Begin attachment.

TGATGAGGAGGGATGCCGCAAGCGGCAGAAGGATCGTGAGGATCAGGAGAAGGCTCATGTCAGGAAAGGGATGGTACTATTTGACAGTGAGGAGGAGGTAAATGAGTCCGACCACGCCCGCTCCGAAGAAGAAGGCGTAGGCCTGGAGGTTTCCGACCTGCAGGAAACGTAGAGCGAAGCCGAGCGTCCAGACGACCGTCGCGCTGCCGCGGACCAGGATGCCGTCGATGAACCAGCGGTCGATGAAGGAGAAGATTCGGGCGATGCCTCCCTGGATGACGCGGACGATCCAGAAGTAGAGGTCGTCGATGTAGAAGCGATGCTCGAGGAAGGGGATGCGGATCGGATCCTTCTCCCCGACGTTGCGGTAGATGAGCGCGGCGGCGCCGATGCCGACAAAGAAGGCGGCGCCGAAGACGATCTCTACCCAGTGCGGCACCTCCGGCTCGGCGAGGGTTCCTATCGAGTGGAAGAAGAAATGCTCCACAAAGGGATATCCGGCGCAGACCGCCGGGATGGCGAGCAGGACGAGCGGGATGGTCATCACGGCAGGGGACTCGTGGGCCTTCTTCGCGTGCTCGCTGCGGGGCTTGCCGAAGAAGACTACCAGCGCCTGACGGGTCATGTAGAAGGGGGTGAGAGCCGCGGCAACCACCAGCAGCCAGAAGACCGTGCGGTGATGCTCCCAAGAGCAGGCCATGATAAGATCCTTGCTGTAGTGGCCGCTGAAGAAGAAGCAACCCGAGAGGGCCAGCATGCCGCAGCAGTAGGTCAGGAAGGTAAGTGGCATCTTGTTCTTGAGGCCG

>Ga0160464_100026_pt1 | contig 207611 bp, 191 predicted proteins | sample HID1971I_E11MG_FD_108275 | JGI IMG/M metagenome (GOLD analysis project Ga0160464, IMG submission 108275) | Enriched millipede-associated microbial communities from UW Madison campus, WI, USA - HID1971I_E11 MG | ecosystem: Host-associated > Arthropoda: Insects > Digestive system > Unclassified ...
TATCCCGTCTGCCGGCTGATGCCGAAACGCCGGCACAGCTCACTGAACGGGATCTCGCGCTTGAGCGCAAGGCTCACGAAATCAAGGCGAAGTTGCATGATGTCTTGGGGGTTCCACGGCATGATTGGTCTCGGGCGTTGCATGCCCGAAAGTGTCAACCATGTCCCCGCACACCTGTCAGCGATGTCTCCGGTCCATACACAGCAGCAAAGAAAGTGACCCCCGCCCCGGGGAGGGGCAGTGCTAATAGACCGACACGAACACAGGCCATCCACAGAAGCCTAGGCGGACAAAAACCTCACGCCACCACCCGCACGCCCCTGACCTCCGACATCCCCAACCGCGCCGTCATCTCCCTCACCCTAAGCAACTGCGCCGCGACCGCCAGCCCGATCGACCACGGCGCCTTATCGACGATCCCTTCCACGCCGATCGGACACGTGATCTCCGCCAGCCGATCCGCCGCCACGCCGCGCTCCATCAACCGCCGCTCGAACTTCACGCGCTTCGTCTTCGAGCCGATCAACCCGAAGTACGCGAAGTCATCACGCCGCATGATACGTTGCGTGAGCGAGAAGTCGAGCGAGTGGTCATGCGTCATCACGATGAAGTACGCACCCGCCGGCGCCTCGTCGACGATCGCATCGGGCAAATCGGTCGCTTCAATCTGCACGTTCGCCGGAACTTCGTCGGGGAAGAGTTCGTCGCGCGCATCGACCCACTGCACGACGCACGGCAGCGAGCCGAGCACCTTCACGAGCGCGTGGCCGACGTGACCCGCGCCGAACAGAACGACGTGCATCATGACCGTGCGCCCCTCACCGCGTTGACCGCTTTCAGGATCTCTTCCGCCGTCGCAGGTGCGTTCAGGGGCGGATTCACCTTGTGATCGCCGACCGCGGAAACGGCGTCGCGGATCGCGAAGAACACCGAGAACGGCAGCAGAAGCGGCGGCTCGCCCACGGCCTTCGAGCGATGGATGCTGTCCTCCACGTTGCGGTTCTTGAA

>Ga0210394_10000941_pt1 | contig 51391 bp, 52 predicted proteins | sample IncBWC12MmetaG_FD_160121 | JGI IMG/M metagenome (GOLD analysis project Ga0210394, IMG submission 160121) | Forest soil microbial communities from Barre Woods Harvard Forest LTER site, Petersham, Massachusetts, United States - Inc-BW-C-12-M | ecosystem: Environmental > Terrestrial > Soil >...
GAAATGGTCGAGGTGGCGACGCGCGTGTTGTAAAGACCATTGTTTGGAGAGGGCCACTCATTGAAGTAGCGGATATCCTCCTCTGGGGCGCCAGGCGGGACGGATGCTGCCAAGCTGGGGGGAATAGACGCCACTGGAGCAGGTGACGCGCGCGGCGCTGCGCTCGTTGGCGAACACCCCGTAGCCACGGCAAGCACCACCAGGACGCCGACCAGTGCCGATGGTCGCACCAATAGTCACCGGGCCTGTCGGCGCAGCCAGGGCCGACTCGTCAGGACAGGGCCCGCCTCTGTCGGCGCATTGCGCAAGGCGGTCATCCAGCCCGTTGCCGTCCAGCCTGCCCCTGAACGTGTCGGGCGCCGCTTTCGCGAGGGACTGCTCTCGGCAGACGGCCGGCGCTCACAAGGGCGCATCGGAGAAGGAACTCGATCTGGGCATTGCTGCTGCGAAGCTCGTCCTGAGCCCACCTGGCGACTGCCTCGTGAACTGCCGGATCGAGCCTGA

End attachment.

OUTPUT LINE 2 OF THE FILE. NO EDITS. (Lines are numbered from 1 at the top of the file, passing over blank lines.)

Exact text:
>Ga0160464_100026_pt1 | contig 207611 bp, 191 predicted proteins | sample HID1971I_E11MG_FD_108275 | JGI IMG/M metagenome (GOLD analysis project Ga0160464, IMG submission 108275) | Enriched millipede-associated microbial communities from UW Madison campus, WI, USA - HID1971I_E11 MG | ecosystem: Host-associated > Arthropoda: Insects > Digestive system > Unclassified ...